Edge of Darkness
2010, R, 117 min. Directed by Martin Campbell. Starring Mel Gibson, Bojana Novakovic, Shawn Roberts, Danny Huston, Ray Winstone.
REVIEWED By Marc Savlov, Fri., Jan. 29, 2010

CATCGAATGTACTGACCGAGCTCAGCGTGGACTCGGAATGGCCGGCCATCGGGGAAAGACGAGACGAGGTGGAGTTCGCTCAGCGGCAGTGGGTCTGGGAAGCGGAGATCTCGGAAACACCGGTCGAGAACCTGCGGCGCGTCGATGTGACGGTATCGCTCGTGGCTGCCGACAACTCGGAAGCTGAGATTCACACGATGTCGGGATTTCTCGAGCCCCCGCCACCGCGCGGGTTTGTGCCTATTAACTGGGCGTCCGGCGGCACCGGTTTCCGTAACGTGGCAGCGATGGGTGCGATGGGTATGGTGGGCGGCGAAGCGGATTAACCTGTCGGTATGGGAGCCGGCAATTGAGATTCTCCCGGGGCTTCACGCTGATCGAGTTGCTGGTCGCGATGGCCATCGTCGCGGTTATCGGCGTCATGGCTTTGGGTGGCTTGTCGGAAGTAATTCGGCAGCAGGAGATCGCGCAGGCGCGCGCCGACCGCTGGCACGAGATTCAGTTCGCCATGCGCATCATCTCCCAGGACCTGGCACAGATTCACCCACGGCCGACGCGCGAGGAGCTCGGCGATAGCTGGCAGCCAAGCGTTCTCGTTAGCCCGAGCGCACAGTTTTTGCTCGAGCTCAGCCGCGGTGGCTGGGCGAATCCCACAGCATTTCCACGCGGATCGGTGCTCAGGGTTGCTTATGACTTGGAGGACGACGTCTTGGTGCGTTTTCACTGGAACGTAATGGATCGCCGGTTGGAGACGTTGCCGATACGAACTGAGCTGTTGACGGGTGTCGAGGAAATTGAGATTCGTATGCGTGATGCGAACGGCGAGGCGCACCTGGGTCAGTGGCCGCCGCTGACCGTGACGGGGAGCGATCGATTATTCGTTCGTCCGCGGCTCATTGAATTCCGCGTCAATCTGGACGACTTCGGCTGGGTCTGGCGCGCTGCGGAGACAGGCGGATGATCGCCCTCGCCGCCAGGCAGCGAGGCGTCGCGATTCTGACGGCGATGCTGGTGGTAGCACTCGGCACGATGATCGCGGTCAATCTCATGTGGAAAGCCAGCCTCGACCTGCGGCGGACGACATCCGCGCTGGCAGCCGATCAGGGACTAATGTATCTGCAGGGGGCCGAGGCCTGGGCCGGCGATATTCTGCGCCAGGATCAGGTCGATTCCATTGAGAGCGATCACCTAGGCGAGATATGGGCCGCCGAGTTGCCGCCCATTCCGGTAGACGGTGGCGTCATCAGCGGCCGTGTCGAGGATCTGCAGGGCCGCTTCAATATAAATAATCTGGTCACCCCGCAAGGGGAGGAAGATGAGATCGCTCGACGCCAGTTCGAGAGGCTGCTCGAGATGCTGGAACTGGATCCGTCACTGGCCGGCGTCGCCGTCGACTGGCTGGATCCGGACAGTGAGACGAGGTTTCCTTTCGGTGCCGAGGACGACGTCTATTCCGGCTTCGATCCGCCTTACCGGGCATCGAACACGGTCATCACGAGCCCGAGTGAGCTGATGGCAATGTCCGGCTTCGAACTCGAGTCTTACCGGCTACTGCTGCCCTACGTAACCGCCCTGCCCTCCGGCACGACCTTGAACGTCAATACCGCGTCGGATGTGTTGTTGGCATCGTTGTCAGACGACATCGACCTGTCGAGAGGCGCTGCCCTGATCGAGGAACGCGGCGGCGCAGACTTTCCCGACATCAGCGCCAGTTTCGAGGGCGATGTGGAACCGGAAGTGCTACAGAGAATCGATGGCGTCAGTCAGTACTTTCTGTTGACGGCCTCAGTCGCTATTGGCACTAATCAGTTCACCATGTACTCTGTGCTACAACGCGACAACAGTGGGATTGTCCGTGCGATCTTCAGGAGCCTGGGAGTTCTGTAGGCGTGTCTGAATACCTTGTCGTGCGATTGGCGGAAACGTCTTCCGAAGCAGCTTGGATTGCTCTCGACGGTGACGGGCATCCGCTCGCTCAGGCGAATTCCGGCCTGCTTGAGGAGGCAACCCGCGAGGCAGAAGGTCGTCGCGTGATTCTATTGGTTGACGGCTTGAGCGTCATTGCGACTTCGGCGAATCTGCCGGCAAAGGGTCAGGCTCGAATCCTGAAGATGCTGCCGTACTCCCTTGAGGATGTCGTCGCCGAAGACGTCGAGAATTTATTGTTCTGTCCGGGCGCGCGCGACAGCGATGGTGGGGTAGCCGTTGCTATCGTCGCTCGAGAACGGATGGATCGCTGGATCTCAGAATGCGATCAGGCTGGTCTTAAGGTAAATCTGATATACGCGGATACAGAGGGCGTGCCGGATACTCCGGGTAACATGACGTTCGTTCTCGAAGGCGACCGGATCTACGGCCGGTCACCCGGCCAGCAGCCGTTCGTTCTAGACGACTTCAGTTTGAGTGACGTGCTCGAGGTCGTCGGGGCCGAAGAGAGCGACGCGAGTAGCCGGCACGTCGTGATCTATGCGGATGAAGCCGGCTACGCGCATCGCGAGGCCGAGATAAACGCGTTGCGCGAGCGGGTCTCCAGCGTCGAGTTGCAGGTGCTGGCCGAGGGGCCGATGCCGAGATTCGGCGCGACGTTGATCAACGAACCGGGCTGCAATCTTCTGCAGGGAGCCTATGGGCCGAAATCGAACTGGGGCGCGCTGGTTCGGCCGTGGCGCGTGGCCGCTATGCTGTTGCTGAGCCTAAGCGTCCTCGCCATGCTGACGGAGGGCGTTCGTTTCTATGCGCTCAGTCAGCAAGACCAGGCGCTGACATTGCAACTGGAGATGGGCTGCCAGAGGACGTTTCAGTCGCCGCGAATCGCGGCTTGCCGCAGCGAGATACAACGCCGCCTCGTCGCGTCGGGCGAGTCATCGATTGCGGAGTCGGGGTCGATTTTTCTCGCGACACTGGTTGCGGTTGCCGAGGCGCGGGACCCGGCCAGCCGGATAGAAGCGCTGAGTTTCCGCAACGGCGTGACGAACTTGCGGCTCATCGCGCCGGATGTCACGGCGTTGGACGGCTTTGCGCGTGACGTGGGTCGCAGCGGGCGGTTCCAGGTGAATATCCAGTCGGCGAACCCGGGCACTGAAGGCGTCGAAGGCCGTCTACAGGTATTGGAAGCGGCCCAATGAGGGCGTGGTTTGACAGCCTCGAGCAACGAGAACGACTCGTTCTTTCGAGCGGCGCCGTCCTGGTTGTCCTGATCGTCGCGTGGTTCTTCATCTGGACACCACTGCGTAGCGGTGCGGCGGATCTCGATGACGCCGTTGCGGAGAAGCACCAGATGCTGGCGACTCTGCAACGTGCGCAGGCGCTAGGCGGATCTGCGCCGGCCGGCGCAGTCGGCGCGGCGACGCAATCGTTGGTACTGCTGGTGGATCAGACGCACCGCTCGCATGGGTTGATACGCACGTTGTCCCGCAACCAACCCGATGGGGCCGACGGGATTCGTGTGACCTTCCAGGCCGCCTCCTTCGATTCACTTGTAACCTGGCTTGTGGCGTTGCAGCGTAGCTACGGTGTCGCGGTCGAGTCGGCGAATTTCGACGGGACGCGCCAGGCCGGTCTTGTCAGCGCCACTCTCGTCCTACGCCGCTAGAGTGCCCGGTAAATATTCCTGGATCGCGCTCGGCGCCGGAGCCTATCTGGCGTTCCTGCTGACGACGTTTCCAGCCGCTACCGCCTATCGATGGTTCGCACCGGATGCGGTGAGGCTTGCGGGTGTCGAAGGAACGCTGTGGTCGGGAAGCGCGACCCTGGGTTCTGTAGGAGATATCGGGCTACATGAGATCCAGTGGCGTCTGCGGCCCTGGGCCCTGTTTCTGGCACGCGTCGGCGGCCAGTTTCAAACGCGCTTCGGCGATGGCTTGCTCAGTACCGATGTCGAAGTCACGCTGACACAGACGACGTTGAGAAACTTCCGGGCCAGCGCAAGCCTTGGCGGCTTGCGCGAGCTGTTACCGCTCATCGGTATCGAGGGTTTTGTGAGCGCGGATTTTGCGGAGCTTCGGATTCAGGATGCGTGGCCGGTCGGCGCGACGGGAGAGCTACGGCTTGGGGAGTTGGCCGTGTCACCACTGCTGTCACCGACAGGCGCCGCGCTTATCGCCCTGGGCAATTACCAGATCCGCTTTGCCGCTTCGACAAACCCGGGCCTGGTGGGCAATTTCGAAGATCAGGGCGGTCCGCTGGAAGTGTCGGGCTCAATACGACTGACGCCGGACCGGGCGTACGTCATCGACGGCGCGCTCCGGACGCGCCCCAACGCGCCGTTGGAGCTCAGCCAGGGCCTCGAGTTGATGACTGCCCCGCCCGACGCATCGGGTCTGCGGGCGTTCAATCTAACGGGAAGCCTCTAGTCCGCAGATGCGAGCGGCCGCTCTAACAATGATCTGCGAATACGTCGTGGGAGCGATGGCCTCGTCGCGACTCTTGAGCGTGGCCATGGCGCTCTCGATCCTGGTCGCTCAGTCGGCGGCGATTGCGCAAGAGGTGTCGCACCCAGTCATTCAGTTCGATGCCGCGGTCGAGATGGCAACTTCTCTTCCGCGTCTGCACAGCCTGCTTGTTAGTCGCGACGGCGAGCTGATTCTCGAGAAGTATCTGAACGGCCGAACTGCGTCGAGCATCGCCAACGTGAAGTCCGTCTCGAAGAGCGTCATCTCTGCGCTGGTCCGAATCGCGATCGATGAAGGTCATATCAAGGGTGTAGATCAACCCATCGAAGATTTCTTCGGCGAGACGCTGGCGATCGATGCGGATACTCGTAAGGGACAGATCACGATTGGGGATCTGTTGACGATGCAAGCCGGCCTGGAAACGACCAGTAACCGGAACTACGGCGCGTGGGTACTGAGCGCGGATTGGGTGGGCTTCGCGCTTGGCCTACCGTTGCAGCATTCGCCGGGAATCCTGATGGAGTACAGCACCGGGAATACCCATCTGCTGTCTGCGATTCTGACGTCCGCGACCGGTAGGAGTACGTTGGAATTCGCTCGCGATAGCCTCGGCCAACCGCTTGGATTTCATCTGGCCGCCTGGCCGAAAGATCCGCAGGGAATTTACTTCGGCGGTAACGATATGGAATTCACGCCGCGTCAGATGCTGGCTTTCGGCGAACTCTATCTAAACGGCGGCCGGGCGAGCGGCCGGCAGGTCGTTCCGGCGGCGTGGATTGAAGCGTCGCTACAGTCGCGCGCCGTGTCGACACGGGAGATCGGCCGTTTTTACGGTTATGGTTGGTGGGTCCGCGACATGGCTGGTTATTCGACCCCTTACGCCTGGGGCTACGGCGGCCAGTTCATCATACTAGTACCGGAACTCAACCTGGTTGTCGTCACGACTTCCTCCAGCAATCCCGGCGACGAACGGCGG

Adapted from the six-episode BBC television drama of the same name, this is also Gibson's first major film since his scandalous roadside rantings and arrest in July 2006. Rumors that the actor's career was henceforth DOA seemed a bit overenthusiastic at the time, but with the release of this British-funded maelstrom of Mel Gibson-ness, it appears that this older, weaker Mad Mel's future hasn't flatlined just yet. But what a bizarre choice of film for a comeback this is. Gibson is Thomas Craven, a Boston police detective who reunites with his college-age daughter, Emma (Novakovic), hours before she's gunned down on the Craven family front porch by an unknown assailant. Essentially, Edge of Darkness is a man vs. system film, with Gibson going up against a U.S. senator (Damian Young) and a mysterious (and heavily fortified) Massachusetts-based nuclear weapons research and development corporation. That shadowy company, Broadmoor, is headed by Jack Bennett (Huston), a patently insane CEO with some serious missile envy issues but no scruples to speak of. Add to this mix various shadow agents of the U.S. government who are working to shape Craven's tragedy so that some seriously evil deeds will not reflect back upon their bosses (i.e., the president), and you've almost got the right ingredients for a fine, edgy BBC miniseries. There's even a tip of the hat to the UK's infamous Animal Liberation Front in there somewhere, and what could be more gripping than that? As directed by Campbell, Edge of Darkness has the look and feel of a Brit film shot in America – it's all dark, boxy rooms with powerful white men in impeccable black suits discussing how to tidy up the minor mishaps of their game over brandy and cigars. But Campbell, who helmed the terrific James Bond reboot Casino Royale, can milk suspense and a smattering of action out of practically anything (yes, even a bottle of milk is used in an inappropriate manner), and he forces Gibson into the frame as much as possible. But the actor looks old and run-down here, and it's not just the makeup department adding layers of faux grief to his character. Gibson is no longer the man who played Aussie Police Officer Max Rockatansky (who also lost his wife and infant daughter and went mad) or Lethal Weapon's crazyman Riggs. He moves slowly, haltingly, and his face has become a road map of chiseled and pitted age lines overcast by a small sprinkling of gray hair. He seems chastened – Catholic imagery is all over this film – and humbled by the strange Hollywood thrill ride he's been on for the past five years. And knowing that makes his character more sympathetic and more human. Still, Edge of Darkness is not a great movie. It's a middling comeback, tentative, wary of much, and a fascinating portrait of a Hollywood icon doing his best to tiptoe back into the audience's good graces. And Gibson, a blue-eyed charmer to the bitter end, almost manages it.